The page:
27 October 2010

Mark Pattison: some problems of Concelebration

In 1851, the Rectorship of Lincoln College in this University came up for election. Pattison inevitably felt that he was the obvious candidate. Here is his reaction to learning that another Fellow, John Calcott, also proposed to offer himself. (I should explain to those who are not of the Patrimony that in those days common Anglican Eucharistic practice was for the Celebrant to stand and kneel at the North End of the Altar, and, if there was another priest or deacon assisting, he was at the South End.)

"As I stood opposite Calcott at the altar-table on Sunday, I could not help a feeling, very untimely at that place, that I should be supposed to be engaged in competition with such a snubby, dirty, useless little dog."

You could do worse than read Pattison. I have not laughed so much on turning the pagers of a book since I read Evelyn Waugh's Decline and Fall for the first time.


Joshua said...

In the Church of Ireland, where - if I recall correctly - the parish clerk gave the responses at the south end, while the minister was bound by strict rule to stand at the north, this arrangement was known as "Lion and Unicorn", by analogy with the Royal Arms.

So Pattison was not so much the supreme as he was a mythic beast?

Nebuly said...

In the sister island I think you will find Joshua.
In Ireland there was a priest at either end and the Deacon knelt at the entrance to the 'septum' according to the Caroline Tradition.
The Royal arms were and are less frequently found and the canon law requiring the decalogue was unknown ( although they were found )
vide the late FR Bolton, sometime Dean of Leighlin, The Caroline Tradition of the Church of Ireland.

Albertus said...

Excuse my ignorance, but why did the priest celebrant have to stand or kneel at the north end of the altar? whilst the deacon stood or knelt at the south end? What was the meaning of such a novel position, and how could the deacon assist the priest at such a distance - across the altar from south to north? I have never seen such a thing, and cannot invision it. Does this still take place in any anglican churches?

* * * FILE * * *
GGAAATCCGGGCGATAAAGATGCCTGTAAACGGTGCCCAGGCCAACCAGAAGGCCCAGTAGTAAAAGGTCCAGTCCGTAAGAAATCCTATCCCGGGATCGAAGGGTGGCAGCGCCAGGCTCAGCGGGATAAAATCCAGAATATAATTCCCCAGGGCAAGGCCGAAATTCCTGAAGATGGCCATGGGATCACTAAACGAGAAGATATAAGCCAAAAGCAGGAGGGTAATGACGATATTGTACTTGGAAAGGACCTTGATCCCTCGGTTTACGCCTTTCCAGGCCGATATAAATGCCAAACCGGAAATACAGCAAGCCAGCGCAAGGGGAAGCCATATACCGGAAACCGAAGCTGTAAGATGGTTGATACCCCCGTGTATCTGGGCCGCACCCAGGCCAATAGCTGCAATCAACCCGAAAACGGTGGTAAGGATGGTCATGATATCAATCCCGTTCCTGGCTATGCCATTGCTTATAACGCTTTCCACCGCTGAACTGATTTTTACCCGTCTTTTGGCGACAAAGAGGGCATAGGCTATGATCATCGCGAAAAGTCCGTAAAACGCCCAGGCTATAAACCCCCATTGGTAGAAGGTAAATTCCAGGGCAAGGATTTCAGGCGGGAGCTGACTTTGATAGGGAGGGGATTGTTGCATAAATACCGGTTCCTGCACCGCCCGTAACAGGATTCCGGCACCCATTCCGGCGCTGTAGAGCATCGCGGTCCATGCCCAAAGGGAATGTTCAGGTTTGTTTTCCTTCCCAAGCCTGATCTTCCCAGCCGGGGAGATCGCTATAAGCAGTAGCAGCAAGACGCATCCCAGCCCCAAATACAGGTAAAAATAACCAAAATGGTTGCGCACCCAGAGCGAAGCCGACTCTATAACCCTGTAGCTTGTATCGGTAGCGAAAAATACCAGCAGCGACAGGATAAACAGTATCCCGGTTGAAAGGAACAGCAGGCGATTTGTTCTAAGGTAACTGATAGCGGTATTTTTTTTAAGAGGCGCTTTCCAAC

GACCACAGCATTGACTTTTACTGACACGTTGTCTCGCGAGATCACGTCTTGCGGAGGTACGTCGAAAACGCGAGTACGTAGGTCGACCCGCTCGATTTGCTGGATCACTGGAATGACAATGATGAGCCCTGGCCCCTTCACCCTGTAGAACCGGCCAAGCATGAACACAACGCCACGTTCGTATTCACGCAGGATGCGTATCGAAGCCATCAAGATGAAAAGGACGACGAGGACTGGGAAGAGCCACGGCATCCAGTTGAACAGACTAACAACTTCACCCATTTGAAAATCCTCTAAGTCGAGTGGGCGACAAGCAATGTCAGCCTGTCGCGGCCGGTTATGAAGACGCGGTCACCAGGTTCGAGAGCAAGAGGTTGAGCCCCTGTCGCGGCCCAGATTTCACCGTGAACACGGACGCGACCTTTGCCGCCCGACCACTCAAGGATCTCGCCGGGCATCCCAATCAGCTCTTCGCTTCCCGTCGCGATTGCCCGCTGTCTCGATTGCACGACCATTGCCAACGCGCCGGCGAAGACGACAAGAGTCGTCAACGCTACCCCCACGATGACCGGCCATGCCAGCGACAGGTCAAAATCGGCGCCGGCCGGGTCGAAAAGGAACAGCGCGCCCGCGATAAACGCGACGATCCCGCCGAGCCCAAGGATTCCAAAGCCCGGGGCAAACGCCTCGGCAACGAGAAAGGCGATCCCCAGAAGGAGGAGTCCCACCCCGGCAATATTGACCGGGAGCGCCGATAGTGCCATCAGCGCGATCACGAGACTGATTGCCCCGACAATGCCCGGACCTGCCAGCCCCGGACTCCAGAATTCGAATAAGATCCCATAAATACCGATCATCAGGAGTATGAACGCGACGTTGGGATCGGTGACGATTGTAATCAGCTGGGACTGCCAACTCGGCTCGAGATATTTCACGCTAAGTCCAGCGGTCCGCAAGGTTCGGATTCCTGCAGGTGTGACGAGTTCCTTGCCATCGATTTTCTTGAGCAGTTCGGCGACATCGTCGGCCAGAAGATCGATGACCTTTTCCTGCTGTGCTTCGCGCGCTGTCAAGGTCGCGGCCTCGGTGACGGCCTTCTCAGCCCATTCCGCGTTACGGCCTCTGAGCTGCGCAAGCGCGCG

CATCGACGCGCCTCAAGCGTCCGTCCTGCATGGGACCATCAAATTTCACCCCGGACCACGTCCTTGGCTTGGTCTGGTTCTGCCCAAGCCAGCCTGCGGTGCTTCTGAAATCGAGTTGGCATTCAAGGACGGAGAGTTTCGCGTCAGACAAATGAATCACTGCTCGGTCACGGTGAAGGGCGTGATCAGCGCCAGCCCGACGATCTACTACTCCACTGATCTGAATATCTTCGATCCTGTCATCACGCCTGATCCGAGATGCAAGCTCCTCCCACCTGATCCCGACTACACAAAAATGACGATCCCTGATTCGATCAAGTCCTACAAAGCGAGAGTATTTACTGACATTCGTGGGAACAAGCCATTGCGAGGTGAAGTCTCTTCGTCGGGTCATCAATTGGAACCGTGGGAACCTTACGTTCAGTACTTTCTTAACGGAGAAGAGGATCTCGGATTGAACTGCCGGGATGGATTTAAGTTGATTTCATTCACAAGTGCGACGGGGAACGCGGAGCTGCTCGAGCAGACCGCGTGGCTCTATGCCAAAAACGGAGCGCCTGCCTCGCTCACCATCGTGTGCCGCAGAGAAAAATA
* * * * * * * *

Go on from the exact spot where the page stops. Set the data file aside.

Steve said...

Albertus: There are certainly still Anglican churches in England where the Eucharist is celebrated in this manner. The only assistance that the deacon or second priest would be giving to the celebrant would be to administer the cup to the congregation as the celebrant administers the bread, so having him at the other end of the altar would not be a practical problem. (Depending on where you live, I might be able to point you to somewhere where you can see it done this way - or if you can locate a listing of "Reform" parishes, they may well be doing so.)

JWH - Do they still do it this way at St Ebbe's?

Albertus said...

thanks for the information!
I live in Amsterdam, Netherlands.

Michael LaRue,K.M. said...

The custom of kneeling at the North End dated from the period of the 1552 Book Prayer, which ordered the "Table" to be moved to the body of the church or the center of the choir, and the priest to stand at the north side, (however this may have meant at the North, "Gospel" side facing East).

This rubric was continued in later prayer books for the beginning of the sevice, but starting in 1559 (I believe) a rubric was added before the Eucahristic prayer ordering that the priest be "standing before the Table", i.e., presumably at the west side, facing East (especially since it has him turning towards the people, then towards the altar.) However, the practice of standing at the North side (facing south) was pushed by the more Puritanical, and in fact became quite common, although I am not sure it was ever universal.

I only ever saw one such north-end celebration, and that was an historical re-enaction of the 1552 Communion. In my youth even the most liberal or low-church here in the US did things eastward facing, although there were rumours of "north-enders" usually graduates of the Virginia Seminary. Of course that changed with the advent of liturgical "renewal" starting in the late sixties, when free-standing altars began to come in, although I seem to remember that we were slower to erect them than RCs.

A propos of this, my earliest memory is of being in church, standing on the kneeler next to my mother (who was kneeling), she wearing a white veil, and observing our priest, Fr. Flagg, facing east at the altar in a green chasuble. I must have been about 3 or 4.

Peregrinus said...

I may have mentioned previously that Trinity Church in Halifax, Nova Scotia had a book (missal) stand bolted to the north end of the Table (altar) up until the 1980s.

I have not been there since, nor have I attended a liturgy, but there was obviously a ferocious commitment to north-ending at one point.

There are some bizarre modifications of this. A French Canadian RC priest who came over to the Anglicans in Toronto was appointed to an old Anglo Catholic parish - St. Bartholomew's. He was recently observed at the consecration standing to the north side of the beautiful fixed east-facing altar, reading the canon from a book which he held while angling himself towards the congregation, wearing a chasuble.

This must have been some sort of effort at a westward facing celebration from a traditional altar with six candles and a tabernacle. That one goes into the book for me as the most bizarre semi-north-end celebration of all time.

William Tighe said...

This very costly book:



which is comprehensive in its detail, gives a full answer to the origins of the "north end" position between 1550 and 1553.

Altars Restored:
The Changing Face of English Religious Worship, 1547-c.1700
Kenneth Fincham, Nicholas Tyacke
29 November 2007